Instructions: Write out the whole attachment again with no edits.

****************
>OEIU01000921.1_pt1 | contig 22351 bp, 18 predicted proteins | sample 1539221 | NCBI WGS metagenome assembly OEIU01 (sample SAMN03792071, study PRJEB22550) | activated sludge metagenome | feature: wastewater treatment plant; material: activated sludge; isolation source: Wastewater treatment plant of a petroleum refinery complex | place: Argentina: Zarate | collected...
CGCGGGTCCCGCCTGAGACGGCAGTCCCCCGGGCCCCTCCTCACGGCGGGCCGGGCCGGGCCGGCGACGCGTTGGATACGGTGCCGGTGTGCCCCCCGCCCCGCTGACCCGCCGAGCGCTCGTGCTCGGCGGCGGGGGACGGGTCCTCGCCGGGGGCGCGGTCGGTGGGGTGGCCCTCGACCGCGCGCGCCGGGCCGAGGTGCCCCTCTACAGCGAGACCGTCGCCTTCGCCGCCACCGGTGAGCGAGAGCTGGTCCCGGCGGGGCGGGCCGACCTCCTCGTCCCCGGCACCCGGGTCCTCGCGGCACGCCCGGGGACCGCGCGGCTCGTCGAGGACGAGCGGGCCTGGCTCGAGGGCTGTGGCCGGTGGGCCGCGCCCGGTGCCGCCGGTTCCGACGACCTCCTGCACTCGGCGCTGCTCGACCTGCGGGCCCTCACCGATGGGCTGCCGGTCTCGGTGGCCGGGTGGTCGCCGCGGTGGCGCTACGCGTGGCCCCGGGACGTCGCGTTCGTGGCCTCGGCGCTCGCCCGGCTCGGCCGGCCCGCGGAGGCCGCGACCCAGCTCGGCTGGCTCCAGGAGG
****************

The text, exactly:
>OEIU01000921.1_pt1 | contig 22351 bp, 18 predicted proteins | sample 1539221 | NCBI WGS metagenome assembly OEIU01 (sample SAMN03792071, study PRJEB22550) | activated sludge metagenome | feature: wastewater treatment plant; material: activated sludge; isolation source: Wastewater treatment plant of a petroleum refinery complex | place: Argentina: Zarate | collected...
CGCGGGTCCCGCCTGAGACGGCAGTCCCCCGGGCCCCTCCTCACGGCGGGCCGGGCCGGGCCGGCGACGCGTTGGATACGGTGCCGGTGTGCCCCCCGCCCCGCTGACCCGCCGAGCGCTCGTGCTCGGCGGCGGGGGACGGGTCCTCGCCGGGGGCGCGGTCGGTGGGGTGGCCCTCGACCGCGCGCGCCGGGCCGAGGTGCCCCTCTACAGCGAGACCGTCGCCTTCGCCGCCACCGGTGAGCGAGAGCTGGTCCCGGCGGGGCGGGCCGACCTCCTCGTCCCCGGCACCCGGGTCCTCGCGGCACGCCCGGGGACCGCGCGGCTCGTCGAGGACGAGCGGGCCTGGCTCGAGGGCTGTGGCCGGTGGGCCGCGCCCGGTGCCGCCGGTTCCGACGACCTCCTGCACTCGGCGCTGCTCGACCTGCGGGCCCTCACCGATGGGCTGCCGGTCTCGGTGGCCGGGTGGTCGCCGCGGTGGCGCTACGCGTGGCCCCGGGACGTCGCGTTCGTGGCCTCGGCGCTCGCCCGGCTCGGCCGGCCCGCGGAGGCCGCGACCCAGCTCGGCTGGCTCCAGGAGG